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How to beat my kids in chess, My First Trophy CHAPTER 1

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How to beat my kids in chess, My First Trophy CHAPTER 1
How to beat my kids in chess, CHAPTER 6
How to beat my kids in chess, CHAPTER 7.
How to beat my kids in chess CHAPTER 10
How to beat my Kids in Chess...Beginners group
YEAR IN REVIEW 2002
Year in review 2000
Hoboken Family Alliance

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Chapter 1


My first trophy.

One of the rewards of coaching children is that of being able to give back to children memories of ones own lifetime in their lifetime. Seeing a child accomplish things for a first time and thinking back over the years, remembering the feelings of ones own.
The first story Im about to tell you is possibly my favorite. And I hope you enjoy it. But before you can be able to enjoy it, however, you must be able to transpose yourself back into your childhood days. Try to remember the days when you first experienced things you enjoyed. Maybe it was the first time you drew a picture. Or maybe the first notes on a piano. Or maybe just the first time you were able to receipt the pledge of allegiance. Now remembering the satisfaction you felt when someone close to you complemented you and encouraged you to keep up the good work.




Well I wasnt very good at playing the piano. And Michael Angelo was never treathend when I would reach for the crayons. There were some things I was good in. Sports were my specialty.
Most of my child-hood days I would be playing all of the sports of the season. During the fall months I found myself playing football. During the winter months playing my favorite sport, basketball. During the summer months my best sport, Baseball. I was very good in all of them. I was the top schoolboy athlete. Quite frankly my year of my eighth grade I was the top player in the entire county not only in baseball, but also in basketball. My greatest honor was receiving a trophy for Hudson County Most Valuable Player. Three of my opponents who I excelled against went on to be very successful professional athletes. But for one moment in time I held the trophy.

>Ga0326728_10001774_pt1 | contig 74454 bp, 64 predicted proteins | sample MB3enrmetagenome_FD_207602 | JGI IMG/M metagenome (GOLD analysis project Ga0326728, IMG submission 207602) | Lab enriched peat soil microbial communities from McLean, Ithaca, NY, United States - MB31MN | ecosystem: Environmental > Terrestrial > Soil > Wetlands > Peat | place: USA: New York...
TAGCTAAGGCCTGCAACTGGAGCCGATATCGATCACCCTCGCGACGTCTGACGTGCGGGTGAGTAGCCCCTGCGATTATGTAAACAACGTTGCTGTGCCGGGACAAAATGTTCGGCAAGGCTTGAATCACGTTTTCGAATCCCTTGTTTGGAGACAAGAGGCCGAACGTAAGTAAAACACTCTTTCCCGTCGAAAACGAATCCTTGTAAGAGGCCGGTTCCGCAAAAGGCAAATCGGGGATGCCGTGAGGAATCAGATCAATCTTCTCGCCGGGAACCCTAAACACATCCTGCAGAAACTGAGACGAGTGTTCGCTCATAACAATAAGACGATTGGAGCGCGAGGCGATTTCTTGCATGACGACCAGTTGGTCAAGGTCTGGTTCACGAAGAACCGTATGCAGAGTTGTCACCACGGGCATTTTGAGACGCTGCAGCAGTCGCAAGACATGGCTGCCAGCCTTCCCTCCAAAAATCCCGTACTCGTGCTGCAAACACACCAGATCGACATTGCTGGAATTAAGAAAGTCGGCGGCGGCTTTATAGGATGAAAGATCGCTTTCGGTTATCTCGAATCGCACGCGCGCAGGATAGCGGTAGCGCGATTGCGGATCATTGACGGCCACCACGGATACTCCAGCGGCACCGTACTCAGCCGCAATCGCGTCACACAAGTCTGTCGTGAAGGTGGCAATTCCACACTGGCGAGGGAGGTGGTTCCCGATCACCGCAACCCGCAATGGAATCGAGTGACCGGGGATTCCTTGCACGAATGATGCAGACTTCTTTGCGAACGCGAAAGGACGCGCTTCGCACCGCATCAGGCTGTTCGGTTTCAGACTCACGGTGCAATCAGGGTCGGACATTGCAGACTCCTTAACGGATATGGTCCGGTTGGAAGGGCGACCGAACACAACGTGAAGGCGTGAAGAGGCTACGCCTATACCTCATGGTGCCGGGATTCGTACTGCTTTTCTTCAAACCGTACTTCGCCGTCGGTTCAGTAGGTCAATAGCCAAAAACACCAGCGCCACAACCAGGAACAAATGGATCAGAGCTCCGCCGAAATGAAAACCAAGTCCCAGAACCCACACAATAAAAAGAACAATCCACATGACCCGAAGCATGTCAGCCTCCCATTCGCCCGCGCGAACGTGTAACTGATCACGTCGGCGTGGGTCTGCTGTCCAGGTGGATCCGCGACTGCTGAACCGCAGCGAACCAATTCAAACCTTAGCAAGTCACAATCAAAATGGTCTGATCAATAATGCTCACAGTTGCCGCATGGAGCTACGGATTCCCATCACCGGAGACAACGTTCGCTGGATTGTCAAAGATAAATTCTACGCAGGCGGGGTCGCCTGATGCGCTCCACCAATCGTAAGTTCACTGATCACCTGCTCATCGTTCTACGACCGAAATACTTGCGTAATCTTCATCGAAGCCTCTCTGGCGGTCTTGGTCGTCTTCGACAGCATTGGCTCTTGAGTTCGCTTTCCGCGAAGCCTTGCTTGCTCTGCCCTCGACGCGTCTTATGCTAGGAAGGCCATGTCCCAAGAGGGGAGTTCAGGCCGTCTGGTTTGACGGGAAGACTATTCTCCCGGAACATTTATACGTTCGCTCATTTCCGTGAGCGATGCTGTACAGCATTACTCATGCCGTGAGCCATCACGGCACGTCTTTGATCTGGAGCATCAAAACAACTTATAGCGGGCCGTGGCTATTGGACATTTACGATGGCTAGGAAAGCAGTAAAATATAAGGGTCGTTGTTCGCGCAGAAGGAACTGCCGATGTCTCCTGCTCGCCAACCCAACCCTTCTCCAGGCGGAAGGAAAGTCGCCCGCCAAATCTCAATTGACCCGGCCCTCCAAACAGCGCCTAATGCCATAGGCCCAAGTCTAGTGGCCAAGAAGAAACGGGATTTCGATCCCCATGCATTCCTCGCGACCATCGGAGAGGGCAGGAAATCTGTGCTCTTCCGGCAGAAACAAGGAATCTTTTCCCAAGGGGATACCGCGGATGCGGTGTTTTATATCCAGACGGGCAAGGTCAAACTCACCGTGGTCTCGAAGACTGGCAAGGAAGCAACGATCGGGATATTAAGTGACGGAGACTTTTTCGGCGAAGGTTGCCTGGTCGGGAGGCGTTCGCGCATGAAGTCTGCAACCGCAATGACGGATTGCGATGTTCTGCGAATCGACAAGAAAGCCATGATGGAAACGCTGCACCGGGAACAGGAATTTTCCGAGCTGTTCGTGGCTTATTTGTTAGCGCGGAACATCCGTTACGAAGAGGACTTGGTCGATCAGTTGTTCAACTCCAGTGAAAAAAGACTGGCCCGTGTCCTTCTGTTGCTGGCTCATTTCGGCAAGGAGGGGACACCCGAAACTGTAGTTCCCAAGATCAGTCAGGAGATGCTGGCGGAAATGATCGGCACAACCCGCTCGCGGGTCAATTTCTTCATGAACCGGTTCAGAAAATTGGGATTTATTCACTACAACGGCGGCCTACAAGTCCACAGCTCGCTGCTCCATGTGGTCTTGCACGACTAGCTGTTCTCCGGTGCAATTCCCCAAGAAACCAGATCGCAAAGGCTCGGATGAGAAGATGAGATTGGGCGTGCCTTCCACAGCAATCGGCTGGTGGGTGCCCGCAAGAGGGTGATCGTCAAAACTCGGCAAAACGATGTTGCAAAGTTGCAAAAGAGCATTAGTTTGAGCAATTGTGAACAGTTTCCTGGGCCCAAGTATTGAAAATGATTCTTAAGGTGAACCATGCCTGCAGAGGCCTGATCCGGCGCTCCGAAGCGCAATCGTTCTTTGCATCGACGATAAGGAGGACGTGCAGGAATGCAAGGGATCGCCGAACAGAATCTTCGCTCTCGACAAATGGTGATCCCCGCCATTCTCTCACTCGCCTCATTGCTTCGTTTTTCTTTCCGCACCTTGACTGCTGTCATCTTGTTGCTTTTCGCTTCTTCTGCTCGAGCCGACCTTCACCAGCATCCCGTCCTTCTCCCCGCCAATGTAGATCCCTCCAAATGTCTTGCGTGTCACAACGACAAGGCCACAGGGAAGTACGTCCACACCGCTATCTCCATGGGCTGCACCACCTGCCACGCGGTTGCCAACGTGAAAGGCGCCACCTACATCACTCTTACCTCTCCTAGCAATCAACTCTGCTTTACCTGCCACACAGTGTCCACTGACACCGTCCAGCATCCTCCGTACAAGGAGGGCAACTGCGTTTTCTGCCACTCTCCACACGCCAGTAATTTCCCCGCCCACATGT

Now today I find myself not only teaching chess but also coaching baseball and basketball.
I believe that Chess , other than family values and education, is the best thing for children. Obviously I have a great love for sports, as well. And although sports in my lifetime took away my actual advancement in chess, (I played very well in chess but never had the time or the proper coaching because of the other sports.) I believe children should be playing games of wonderful physical exercise and enjoyment.
One of the things I do not like, however in sports is that the children today are not enjoying the life memories of accomplishment that was enjoyed in the past.
Let me be specific. I dont like children joining up on all these different team sports, many times not making any effort or commitment to these teams and then at the end of the season, receiving a trophy for it!
Let me get back to this chapter and the beauty of accomplishment. I have a ton of trophies, and all are eighter MVPs or all star teams or one-on-one championships. Most because of individual accomplishments. And the beauty is, I still remember each and every one of them, and where and when I received them.